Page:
At a beautiful height in the national park Eifel in North Rhine-Westphalia lies Ordensburg Vogelsang. Between 1936 and 1939 this ordensburg  was an elite school for future Nazi leaders. Here it was thought that young men who had distinguished themselves both ideologically and politically would be schooled into all the forms of society of the national socialist system and thus prepared for their future task of protecting and defending Nazi ideals. In addition to political teaching, racial ideology was also on the schedule where the students learned the importance of defending the Nazi racial ideals.

Not infrequently, teaching and political manifestations was performed outdoors to create an atmosphere that was not possible indoors. The theme was often tributes to martyrdom and race whose preservation was superior to everything else. Some military training was also included because it often went hand in hand with Nazi ideology. In connection with the outbreak of war in September 1939, all teaching and planned expansion was discontinued. Several of the former students were appointed positions in occupied Eastern Europe. 

Vogelsang was one of three Ordensburg (Schools) built, the other two was Krössinsee in Pomerania (now Poland) and Sonthofen in Bavaria. Vogelsang consisted of several buildings, lodges, doctor’s office, classrooms, dining rooms, cinemas, sports halls, outdoor fields, glorifying statues and other sculptures/artworks. Together, it created a sense of power and fear of being part of something greater and chosen. In a way Vogelsang reminded of a large gigantic medieval castle with views in every directions. This also gave it a sense of a historical connection where Nazism united the historical with the present. In early February, 1945, Vogelsang was captured largely intact by American troops.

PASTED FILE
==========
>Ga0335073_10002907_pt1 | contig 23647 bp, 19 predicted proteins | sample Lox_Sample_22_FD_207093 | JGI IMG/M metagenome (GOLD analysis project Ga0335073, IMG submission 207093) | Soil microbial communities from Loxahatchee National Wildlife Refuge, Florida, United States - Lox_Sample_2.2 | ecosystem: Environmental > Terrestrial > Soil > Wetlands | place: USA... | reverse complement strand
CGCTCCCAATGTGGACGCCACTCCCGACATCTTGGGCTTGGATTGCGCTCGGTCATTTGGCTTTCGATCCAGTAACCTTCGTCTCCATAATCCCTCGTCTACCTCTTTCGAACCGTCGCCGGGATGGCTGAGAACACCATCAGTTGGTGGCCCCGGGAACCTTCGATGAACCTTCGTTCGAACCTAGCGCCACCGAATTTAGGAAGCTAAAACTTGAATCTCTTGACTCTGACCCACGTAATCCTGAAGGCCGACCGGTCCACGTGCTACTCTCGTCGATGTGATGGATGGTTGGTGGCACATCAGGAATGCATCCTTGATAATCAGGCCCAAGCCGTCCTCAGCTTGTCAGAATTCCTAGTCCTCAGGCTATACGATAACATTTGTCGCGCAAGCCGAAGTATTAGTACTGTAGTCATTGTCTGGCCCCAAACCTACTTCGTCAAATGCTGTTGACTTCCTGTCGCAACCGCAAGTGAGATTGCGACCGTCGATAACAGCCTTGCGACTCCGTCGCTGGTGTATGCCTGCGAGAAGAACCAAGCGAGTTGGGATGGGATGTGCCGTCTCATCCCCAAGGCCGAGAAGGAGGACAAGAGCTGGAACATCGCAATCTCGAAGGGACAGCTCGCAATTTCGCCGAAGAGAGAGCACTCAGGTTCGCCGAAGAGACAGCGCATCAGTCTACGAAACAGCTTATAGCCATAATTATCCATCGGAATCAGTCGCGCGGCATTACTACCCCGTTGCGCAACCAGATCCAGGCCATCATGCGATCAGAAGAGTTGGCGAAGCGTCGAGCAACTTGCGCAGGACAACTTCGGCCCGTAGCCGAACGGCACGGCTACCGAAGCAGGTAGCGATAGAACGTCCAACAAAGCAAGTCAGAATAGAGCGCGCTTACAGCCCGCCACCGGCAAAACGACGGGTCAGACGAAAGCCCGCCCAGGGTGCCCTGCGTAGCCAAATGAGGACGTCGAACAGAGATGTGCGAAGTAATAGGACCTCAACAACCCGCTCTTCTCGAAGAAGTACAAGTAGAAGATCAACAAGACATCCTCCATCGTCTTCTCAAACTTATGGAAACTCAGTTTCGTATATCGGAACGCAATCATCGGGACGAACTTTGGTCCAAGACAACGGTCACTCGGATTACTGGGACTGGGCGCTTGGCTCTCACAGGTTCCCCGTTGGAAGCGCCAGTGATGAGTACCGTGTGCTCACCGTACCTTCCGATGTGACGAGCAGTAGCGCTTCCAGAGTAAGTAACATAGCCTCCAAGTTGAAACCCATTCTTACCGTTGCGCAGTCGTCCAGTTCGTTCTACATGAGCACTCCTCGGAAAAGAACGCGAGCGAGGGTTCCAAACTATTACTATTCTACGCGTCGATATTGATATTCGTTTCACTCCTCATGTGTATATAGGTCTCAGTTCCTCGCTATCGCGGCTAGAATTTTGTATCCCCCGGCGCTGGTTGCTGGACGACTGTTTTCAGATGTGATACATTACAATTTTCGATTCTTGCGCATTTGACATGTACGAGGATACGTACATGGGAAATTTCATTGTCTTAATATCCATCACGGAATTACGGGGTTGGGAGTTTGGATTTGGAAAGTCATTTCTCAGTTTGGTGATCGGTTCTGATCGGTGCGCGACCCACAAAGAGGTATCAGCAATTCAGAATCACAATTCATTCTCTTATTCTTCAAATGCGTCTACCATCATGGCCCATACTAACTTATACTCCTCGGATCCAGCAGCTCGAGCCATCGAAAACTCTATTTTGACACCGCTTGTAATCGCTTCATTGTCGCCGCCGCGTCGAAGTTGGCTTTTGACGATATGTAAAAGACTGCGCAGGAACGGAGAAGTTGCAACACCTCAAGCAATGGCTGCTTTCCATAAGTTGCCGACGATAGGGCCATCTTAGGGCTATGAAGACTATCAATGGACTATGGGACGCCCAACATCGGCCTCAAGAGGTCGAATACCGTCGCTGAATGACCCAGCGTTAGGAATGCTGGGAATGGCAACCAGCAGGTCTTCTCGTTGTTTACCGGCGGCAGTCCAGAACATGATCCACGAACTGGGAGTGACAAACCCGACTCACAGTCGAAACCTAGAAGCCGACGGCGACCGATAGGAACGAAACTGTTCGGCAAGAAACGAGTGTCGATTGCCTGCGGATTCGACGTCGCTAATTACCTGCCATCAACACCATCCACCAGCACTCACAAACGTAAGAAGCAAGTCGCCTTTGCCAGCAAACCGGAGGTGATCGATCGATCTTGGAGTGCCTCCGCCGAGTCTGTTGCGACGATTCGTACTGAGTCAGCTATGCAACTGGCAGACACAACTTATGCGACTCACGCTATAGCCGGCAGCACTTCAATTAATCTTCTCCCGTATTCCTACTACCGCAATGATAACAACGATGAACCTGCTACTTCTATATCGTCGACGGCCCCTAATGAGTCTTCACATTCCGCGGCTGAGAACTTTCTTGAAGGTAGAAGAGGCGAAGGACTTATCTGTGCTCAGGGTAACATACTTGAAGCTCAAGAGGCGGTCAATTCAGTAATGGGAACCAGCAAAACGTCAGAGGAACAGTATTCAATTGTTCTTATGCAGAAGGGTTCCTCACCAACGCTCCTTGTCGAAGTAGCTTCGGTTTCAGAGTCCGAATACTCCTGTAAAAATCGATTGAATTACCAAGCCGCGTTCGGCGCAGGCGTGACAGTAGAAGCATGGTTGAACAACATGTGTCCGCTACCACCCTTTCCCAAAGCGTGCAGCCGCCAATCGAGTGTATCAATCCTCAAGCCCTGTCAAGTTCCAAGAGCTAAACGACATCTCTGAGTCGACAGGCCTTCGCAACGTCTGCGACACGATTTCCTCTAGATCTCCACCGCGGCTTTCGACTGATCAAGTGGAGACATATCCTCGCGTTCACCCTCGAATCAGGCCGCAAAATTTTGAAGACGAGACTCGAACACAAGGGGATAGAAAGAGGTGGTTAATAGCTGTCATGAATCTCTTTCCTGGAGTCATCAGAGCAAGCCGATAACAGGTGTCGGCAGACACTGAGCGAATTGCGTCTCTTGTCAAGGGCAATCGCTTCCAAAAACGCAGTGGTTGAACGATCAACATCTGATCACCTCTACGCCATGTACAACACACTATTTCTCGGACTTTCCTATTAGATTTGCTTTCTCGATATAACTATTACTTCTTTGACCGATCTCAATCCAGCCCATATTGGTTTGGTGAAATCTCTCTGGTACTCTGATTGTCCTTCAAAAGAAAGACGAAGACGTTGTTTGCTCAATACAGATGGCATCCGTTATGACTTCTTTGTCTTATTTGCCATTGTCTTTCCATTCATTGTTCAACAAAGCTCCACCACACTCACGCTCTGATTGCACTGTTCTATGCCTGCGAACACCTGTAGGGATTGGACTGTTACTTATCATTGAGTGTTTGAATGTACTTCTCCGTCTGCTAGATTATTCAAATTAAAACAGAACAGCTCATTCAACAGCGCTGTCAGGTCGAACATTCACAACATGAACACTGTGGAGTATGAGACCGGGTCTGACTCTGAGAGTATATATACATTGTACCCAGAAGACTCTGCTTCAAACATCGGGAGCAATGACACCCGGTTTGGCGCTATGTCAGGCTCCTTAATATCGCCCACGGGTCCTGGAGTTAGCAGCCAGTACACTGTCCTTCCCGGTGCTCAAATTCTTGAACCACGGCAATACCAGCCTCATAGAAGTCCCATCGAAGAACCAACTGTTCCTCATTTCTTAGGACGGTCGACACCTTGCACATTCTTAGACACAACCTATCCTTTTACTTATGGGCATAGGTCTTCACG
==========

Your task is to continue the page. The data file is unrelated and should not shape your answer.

Current status: Preserved with museum (2022).

Location: 50°35' 10.08" N 06°26' 52.65" E

Get there: Car.

My comment:

Vogelsang is one of the largest preserved Nazi structures that has survived to our days. Many were otherwise destroyed in the final stages of the war or demolished afterwards because its connection to Nazism. Of course, all Nazi symbols at Vogelsang are removed from the buildings. Vogelsang is not emotive charged that makes it a politically historical sensitive place that causes debate about its existence. Hopefully it will remain that way. There are several museums and exhibitions in the area, one is about the Nazi era. It is also beautifully situated overlooking the Eifel area.

Follow up in books: Kershaw, Ian: Hitler – A Biography (2008).